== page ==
The Richmond Times-Dispatch reported that panelist Del. Jennifer McClellan encouraged physicians to make their voices heard. “How many doctors do you think come to the committee meetings and talk to their legislators on a regular basis?” the representative of the 71st House of Delegates District was reported as asking. “You have public policies that are being made by people about health care who don’t fully understand the impact of what they are doing.”

Other speakers included PonJola Coney, M.D., senior associate dean for faculty affairs in the medical school and director of the Center on Health Disparities; Sheryl Garland, M.H.A., VCU Health System vice president of health policy and community relations; Jack Lanier, M.H.A., Dr.PH., CEO of the Richmond Behavioral Health Authority; Sheldon Retchin, M.D., CEO of the VCU Health System; and Virginia Rep. Robert C. “Bobby” Scott, D-3rd. Wally Smith, M.D., the science director of the Center on Health Disparities, moderated the panel.

VCU medical students

VCU medical students during the lunch meet-and-greet with pre-medical and medical students from D.C., Virginia, and Maryland.

“The unlimited support of senior administrators and staff in helping us execute this event strongly affirms the university’s overall commitment to increasing the diversity of medical students here at the VCU School of Medicine,” said second-year student Priscilla Mpasi, who serves as president of the VCU chapter of the SNMA.

Mpasi’s impression of the day was that “it reflects the commitment of our local chapter to uphold the mission of the SNMA to develop clinically excellent, culturally competent and socially conscious physicians through programming that focuses on academic enrichment, clinical skill development and education on important health care policies.”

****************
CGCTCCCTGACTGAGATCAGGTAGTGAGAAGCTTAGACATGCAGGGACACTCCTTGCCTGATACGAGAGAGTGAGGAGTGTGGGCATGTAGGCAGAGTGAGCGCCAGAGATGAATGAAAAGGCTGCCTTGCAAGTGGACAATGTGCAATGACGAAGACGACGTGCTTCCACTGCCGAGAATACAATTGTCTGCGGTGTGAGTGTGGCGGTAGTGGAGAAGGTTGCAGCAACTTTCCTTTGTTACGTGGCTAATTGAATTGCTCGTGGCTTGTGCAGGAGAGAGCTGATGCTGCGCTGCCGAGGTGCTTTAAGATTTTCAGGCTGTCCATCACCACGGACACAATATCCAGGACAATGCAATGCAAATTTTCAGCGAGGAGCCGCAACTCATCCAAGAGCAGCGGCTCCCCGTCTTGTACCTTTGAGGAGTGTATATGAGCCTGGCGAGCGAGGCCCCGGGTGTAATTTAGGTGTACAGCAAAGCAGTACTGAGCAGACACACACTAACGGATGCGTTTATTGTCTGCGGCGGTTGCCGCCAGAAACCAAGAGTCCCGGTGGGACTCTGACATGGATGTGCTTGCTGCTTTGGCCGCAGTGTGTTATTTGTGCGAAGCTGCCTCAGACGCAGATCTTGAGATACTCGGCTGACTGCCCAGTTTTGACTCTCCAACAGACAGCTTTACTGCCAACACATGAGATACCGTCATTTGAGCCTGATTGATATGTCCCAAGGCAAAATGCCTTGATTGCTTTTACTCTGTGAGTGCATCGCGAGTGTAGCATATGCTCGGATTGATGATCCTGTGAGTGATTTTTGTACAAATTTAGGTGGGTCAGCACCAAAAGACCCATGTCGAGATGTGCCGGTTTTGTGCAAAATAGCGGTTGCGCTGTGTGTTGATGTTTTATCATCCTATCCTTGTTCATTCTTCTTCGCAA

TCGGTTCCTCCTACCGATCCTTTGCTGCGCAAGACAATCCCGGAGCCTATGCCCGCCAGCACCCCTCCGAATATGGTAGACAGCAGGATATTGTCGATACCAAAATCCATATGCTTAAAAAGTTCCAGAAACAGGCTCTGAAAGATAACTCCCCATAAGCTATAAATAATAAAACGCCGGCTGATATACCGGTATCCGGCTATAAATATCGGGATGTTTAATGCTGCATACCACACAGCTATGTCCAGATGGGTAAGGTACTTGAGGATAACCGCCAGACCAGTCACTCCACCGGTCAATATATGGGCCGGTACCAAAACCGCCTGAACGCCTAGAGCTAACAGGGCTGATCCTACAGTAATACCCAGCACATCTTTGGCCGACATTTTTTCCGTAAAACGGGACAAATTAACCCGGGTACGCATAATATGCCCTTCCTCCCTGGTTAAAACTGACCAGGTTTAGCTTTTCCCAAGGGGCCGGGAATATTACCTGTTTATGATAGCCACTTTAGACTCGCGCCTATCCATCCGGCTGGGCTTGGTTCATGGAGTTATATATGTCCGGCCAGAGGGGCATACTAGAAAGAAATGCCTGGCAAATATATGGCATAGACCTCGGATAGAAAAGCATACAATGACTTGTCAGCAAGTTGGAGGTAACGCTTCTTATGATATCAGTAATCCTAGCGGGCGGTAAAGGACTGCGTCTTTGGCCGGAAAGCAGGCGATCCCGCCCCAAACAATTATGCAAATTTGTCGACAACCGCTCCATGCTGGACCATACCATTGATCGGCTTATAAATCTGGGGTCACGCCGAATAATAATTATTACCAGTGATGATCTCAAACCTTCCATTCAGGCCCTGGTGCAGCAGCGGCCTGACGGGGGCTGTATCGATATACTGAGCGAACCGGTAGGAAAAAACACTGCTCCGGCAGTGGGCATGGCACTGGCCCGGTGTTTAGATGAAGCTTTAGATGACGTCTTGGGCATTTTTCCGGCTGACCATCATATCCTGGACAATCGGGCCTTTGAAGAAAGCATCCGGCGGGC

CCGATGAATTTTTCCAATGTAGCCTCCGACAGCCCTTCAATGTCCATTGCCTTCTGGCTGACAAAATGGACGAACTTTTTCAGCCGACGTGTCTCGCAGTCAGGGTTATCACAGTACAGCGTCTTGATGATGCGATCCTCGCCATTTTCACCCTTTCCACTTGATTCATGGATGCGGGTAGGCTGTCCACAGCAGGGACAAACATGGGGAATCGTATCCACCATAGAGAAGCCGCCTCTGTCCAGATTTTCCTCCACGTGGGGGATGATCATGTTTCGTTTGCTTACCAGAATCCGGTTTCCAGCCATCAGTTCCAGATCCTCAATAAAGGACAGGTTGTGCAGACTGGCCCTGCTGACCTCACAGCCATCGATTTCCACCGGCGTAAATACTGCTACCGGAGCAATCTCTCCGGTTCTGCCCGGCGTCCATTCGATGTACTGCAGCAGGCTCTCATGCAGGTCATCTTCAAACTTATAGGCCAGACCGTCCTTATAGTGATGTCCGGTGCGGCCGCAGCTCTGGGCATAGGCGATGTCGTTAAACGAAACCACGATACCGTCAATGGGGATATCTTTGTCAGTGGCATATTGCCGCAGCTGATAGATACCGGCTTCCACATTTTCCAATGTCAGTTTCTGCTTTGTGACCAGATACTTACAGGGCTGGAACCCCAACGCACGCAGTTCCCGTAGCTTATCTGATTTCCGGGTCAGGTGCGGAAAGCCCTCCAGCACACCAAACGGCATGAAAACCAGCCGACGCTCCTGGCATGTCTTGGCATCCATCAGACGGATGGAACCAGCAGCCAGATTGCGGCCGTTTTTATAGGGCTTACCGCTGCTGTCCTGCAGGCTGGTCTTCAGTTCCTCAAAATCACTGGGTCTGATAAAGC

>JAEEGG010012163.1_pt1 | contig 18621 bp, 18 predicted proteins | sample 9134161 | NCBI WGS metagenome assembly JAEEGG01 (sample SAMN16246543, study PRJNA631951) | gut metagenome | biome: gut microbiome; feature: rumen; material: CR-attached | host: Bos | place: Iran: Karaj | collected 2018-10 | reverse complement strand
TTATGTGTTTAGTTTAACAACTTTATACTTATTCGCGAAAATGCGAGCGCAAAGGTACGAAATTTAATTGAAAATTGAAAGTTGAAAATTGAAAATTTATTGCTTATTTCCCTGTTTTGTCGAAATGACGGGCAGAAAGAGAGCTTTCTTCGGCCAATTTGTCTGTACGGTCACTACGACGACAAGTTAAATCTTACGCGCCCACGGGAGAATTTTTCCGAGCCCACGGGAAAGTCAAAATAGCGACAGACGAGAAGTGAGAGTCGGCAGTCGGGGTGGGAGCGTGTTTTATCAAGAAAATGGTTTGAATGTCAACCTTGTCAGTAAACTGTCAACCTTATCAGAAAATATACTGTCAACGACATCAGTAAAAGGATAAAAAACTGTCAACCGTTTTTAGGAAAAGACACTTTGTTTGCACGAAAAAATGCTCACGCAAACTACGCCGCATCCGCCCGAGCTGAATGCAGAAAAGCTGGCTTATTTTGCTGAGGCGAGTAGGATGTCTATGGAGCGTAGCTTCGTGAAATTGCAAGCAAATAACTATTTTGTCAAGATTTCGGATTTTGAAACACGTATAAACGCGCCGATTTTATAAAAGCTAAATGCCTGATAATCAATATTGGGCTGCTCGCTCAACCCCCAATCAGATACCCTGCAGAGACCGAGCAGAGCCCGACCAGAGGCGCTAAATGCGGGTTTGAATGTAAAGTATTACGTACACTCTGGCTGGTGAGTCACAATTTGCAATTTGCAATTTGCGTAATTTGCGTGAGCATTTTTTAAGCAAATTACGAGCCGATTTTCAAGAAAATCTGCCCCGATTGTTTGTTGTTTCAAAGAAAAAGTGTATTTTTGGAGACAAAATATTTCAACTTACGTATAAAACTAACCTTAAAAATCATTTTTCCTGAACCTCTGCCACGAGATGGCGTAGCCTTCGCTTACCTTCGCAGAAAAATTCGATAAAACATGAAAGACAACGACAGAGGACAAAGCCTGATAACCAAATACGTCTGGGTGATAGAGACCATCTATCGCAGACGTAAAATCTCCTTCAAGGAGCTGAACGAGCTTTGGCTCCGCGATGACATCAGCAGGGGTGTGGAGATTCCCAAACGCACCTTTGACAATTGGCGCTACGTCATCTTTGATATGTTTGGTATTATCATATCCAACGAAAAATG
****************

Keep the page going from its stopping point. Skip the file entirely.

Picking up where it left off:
Read the Richmond Times-Dispatch’s coverage of the daylong program.

Photos courtesy of Tu Nguyen, second-year med student, and Mohamed Abbamin, legislative assistant to Congressman Scott.


VA Chief draws attention to polytrauma rehabilitation

Richmond’s McGuire Veterans Affairs Medical Center has built the reputation as the VA system’s premiere program for treating polytrauma patients, those soldiers who come from the battlefield with multiple disabling injuries including traumatic brain injury.

VA tour

From left to right: Director of the Richmond VA Medical Center Charles E. Sepich, U.S. Secretary of Veterans Affairs Eric K. Shinseki, Virginia Rep. Robert C. “Bobby” Scott, D-3rd, Dean of Medicine Jerome F. Strauss, III, M.D., Ph.D., and network director of the region’s Veterans Integrated Service Network Daniel F. Hoffman.

The polytrauma unit at McGuire tests approaches for these difficult to treat patients and then shares what works throughout the VA system. On February 3, Eric K. Shinseki, the U.S. Secretary of Veterans Affairs, visited McGuire for a first-hand view of the work.

Visits like this do a tremendous amount for patients’ recovery, according to Shane McNamee, M.D., who is medical director of McGuire’s Polytrauma Rehabilitation Center. “The patients are buoyed by seeing their senior leadership on site, caring about them as individuals.”

McNamee led Shinseki on a tour that included meeting patients and test driving a backhoe simulator that prepares patients for real-world jobs. As an assistive technology Center of Excellence, the McGuire VA is among the first to get new equipment that is useful in rehabilitation.

McGuire is one of few VA medical centers in the country that treat active duty service members in addition to veterans. Because of that, they see a large number of patients with recent, acute injuries. Shinseki told the Richmond Times-Dispatch that seeing the service members’ hard won improvement made him proud of the VA’s work.

Like many of the VA’s physicians, McNamee holds a joint appointment in the medical school. Now an assistant professor of physical medicine and rehabilitation, he also completed his housestaff training on the MCV Campus.

The medical school’s longstanding partnership with the nearby McGuire VA was spotlighted by the Jan. 11 visit of First Lady Michelle Obama when she came to Richmond to announce the Joining Forces initiative.

Dean of Medicine Jerry Strauss, M.D., Ph.D., toured the unit with Shinseki and was reminded of the importance of the VA’s relationship to the medical school and its faculty. “When we visited the unit, we met a number of polytrauma patients who are working hard on their recovery. They have earned our country’s gratitude, and I was impressed to see the team approach to world-class care that the polytrauma program provides for our service men and women.”

Photo courtesy of the McGuire Veterans Affairs Medical Center

Read the Richmond Times-Dispatch coverage of Shinseki’s visit.

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Updated: 04/29/2016